Earlier this year, she took a group of seniors from the Tualatin area to iFly, the indoor skydiving center in Tigard, so they could each take a trip or two in the wind tunnel and experience the sensation of skydiving. She took another group zip-lining at Skamania Lodge. Next summer, she said, she is thinking of organizing a whitewater rafting trip.
"With all the things that Oregon offers, I mean, there's so much to do out here," Shepherd said. "And I love doing the trips with them and just getting them out and enjoying a day, whether we go to lunch or a special tour, or getting them outside and socializing and keeping them active."
Beyond that, Shepherd is working to expand the center's health and fitness programming. She got the idea of holding a "balance fair" from a recent national conference, giving seniors and other attendees information on how to avoid falls, which can cause serious injury in older adults. Pickleball, a sport similar to tennis and badminton and played with paddles, has become extremely popular at the Juanita Pohl Center; groups can often be seen playing on the tennis courts at Tualatin Community Park, where the center is located. Also popular are classes with stretching and other exercises in which participants can use a bar for support.The Juanita Pohl Center serves a diverse population. Many visitors come just for lunch or for a specific activity, like bingo. Some don't spend much or any time at the center itself but enjoy some of its field trips. Some remain physically fit and active as they age. Others have lost strength and mobility, perhaps using a cane, walker or wheelchair to get around.
Because of that diversity, Shepherd said, she and other staff always have to keep in mind people's different needs.
"I feel very comfortable," Shepherd said of her role as center supervisor. "I think I relate well to a lot of different people. And I really enjoy working with this group of people."
The Juanita Pohl Center describes itself as an "active aging center" rather than a "senior center."
"We want to kind of get away from the 'senior center' stigma," Shepherd said. "We want to be more active, more engaging, out in the Portland metro area, doing all kinds of stuff."
'We want to try to be one of the most active places'
Shepherd is part of the City of Tualatin's effort to update its parks and recreation master plan, a document first drafted in the early 1980s and not significantly overhauled since then.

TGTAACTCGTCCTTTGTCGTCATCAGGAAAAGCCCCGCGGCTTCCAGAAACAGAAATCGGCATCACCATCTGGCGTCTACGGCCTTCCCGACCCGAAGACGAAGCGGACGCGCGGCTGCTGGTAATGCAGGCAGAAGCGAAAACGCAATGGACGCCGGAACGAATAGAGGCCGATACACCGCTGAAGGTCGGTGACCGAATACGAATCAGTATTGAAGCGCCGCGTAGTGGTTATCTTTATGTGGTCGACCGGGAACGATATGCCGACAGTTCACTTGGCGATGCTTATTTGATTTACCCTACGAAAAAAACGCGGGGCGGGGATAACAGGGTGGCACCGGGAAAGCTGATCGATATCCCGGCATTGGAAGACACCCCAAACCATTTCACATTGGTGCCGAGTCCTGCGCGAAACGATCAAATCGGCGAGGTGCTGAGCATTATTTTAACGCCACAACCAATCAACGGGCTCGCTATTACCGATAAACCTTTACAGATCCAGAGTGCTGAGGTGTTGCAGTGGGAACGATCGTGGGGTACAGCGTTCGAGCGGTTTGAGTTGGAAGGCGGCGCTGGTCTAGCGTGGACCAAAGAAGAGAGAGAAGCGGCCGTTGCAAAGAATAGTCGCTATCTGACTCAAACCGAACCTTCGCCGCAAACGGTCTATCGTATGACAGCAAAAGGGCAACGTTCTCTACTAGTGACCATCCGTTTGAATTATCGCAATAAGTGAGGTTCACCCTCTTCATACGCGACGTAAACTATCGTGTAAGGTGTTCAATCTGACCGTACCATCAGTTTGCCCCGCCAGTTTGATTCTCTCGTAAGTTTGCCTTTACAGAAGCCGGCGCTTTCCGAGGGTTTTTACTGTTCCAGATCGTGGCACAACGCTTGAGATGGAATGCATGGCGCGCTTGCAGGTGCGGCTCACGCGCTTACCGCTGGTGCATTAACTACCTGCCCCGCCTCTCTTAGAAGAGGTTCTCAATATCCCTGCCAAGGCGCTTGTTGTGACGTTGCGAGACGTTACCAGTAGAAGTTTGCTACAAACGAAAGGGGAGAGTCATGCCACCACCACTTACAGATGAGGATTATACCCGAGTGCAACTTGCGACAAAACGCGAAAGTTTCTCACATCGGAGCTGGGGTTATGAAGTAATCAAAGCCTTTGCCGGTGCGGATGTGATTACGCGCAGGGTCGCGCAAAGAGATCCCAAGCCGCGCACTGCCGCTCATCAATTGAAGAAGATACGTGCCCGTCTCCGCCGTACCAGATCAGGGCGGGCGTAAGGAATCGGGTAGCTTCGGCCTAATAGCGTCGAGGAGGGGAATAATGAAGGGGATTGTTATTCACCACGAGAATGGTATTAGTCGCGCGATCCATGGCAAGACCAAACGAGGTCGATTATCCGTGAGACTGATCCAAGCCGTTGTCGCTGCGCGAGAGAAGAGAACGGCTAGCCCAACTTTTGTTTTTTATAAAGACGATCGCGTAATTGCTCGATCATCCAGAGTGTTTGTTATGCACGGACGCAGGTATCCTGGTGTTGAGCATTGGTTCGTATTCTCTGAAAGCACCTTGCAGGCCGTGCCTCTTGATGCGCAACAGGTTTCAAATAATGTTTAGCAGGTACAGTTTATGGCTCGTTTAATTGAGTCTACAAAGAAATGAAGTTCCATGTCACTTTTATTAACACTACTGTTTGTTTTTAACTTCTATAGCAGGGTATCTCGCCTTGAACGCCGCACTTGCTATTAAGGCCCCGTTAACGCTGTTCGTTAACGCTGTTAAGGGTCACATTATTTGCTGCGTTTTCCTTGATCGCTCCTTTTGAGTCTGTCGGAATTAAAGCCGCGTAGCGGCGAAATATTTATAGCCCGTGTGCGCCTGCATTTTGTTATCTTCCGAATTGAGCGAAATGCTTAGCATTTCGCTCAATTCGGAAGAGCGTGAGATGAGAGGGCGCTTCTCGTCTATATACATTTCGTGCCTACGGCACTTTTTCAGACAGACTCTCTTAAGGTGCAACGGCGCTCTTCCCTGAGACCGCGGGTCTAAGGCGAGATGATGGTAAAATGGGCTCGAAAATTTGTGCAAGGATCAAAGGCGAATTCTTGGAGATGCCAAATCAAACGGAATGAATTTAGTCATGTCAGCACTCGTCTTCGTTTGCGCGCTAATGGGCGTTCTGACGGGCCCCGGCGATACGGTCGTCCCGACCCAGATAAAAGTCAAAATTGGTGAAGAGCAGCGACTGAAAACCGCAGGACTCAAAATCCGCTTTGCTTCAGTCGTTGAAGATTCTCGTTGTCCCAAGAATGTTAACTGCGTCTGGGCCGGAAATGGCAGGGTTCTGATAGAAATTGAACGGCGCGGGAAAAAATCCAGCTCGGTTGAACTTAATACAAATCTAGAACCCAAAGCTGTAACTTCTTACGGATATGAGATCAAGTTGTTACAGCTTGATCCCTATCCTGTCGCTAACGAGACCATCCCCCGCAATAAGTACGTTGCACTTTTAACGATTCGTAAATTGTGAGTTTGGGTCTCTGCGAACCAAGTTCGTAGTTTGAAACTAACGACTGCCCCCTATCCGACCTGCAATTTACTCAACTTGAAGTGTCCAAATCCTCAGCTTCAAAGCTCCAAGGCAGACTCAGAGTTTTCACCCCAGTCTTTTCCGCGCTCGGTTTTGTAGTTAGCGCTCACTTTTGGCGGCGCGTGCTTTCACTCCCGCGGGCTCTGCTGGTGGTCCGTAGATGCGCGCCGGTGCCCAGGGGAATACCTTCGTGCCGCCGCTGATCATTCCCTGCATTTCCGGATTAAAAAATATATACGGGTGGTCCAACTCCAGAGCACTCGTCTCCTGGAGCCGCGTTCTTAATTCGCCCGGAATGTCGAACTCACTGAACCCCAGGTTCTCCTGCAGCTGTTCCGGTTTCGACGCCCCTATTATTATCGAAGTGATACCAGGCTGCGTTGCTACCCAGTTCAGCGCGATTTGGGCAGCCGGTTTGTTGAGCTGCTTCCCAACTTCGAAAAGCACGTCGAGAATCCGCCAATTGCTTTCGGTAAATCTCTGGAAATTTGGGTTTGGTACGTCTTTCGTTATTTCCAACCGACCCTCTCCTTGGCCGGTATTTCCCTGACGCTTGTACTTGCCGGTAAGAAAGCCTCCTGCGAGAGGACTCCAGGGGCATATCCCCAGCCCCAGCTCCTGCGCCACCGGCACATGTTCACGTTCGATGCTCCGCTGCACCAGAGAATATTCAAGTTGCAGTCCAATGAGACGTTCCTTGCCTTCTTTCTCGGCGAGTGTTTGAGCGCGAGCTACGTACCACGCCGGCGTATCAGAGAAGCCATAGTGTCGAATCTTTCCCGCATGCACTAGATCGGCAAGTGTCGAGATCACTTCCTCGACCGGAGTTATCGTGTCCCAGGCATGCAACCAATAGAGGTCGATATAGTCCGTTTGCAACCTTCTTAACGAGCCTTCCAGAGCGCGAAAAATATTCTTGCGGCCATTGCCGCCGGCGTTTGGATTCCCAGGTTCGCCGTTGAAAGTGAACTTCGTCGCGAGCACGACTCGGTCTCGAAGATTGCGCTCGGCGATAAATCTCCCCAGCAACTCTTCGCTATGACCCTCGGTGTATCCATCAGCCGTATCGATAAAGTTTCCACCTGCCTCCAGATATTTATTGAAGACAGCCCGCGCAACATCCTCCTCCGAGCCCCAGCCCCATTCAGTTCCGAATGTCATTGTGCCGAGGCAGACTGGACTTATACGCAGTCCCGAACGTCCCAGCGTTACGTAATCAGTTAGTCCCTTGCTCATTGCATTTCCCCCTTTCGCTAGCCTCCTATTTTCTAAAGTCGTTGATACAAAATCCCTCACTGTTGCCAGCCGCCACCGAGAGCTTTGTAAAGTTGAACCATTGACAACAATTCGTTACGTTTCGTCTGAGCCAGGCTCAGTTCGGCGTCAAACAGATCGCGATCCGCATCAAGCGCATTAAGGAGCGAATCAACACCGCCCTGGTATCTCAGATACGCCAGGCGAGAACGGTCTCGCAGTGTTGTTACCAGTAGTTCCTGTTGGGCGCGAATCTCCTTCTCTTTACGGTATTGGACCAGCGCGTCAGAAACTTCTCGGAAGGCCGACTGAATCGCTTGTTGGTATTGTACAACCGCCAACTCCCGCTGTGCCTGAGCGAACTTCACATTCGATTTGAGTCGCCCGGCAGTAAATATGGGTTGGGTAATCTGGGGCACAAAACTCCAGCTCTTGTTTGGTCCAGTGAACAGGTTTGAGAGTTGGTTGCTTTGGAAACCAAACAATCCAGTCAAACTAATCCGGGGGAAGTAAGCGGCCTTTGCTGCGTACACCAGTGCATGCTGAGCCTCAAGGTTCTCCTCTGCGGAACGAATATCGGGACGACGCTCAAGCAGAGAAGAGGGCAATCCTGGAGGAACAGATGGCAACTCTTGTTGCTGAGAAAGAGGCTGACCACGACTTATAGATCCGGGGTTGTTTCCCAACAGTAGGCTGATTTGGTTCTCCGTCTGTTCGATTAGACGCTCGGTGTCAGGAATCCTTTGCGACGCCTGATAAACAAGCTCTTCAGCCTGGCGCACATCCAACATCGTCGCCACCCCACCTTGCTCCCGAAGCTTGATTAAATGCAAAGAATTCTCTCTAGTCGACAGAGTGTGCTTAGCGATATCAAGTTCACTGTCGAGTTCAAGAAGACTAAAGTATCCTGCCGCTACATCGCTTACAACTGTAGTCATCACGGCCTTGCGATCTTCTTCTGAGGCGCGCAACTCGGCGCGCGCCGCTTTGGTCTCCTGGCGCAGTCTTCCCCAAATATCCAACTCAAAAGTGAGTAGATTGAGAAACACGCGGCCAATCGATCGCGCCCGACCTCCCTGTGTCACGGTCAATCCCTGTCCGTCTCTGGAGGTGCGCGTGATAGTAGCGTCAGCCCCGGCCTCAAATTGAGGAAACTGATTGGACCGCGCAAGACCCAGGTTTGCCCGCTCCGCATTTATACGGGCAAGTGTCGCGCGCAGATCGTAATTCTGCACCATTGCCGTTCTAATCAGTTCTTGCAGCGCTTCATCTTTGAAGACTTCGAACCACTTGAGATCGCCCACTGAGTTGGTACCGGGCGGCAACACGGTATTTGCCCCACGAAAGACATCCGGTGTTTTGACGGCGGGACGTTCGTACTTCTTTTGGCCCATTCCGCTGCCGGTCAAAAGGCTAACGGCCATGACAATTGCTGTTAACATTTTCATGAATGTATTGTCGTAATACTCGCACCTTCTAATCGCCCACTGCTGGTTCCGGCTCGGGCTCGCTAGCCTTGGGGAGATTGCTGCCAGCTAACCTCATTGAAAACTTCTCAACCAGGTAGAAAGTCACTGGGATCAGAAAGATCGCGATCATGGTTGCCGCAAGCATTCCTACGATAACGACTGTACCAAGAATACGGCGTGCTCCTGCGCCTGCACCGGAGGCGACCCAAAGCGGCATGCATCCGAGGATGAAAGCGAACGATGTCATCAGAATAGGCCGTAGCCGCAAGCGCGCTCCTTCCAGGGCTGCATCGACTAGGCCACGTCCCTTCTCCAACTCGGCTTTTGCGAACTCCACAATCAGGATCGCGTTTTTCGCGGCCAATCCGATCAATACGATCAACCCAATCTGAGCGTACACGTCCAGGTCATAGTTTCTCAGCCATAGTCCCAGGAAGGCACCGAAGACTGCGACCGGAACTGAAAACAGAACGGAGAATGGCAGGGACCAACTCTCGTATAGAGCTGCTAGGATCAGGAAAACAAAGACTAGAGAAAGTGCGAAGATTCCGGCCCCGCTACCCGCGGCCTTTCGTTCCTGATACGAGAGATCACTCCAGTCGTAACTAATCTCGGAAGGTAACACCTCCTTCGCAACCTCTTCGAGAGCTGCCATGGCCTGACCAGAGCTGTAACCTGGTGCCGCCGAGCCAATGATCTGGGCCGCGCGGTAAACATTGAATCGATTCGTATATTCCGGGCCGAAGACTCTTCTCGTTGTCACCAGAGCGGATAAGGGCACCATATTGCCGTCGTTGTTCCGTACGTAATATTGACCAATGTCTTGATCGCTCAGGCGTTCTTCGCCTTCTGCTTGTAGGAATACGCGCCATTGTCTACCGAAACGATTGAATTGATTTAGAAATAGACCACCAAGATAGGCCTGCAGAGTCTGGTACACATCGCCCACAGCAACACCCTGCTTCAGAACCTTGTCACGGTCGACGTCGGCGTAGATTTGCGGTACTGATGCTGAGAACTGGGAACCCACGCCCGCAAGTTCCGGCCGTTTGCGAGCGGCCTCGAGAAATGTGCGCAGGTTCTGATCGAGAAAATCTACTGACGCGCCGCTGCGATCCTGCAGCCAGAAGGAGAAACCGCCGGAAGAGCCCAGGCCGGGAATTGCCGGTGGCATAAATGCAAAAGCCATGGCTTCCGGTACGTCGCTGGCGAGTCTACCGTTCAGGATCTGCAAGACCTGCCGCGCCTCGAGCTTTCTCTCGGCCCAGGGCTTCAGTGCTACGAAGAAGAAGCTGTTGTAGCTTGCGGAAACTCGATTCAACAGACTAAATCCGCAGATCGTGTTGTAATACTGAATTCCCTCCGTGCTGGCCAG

"Her primary role in the master plan, or her primary involvement, is really in public engagement — to ensure that we have the older adult input and involvement in the plan so that we can bring their input forward, their ideas forward, their needs and desires for the parks and recreation system in the future, to ensure that that's included in the plan," said Mueller.
Programming that caters to Tualatin's seniors, such as that which the Juanita Pohl Center provides, is an integral piece of the parks and recreation system in Tualatin, Mueller said.
"I think everything's important in the parks and recreation system," he remarked. "We're taking a look at facilities, programs. I mean, it's a total comprehensive plan, and older adults' programs, services and facilities will be an important component … of the plan."Public feedback is being collected now and will be presented at a public meeting on Dec. 5, when the master planning project's advisory committee meets at the Tualatin Police Department.
"We did a focus group with our advisory committee about a month or so ago to see what their main thoughts and ideas were with (the) older adult population," Shepherd said.
She added, "We want to try to be one of the most active places. And I think for the size of Tualatin and the size of the Juanita Pohl Center, we do pretty good for ourselves here with all the programs we offer, the variety that we offer — and we're getting all kind of ages in here."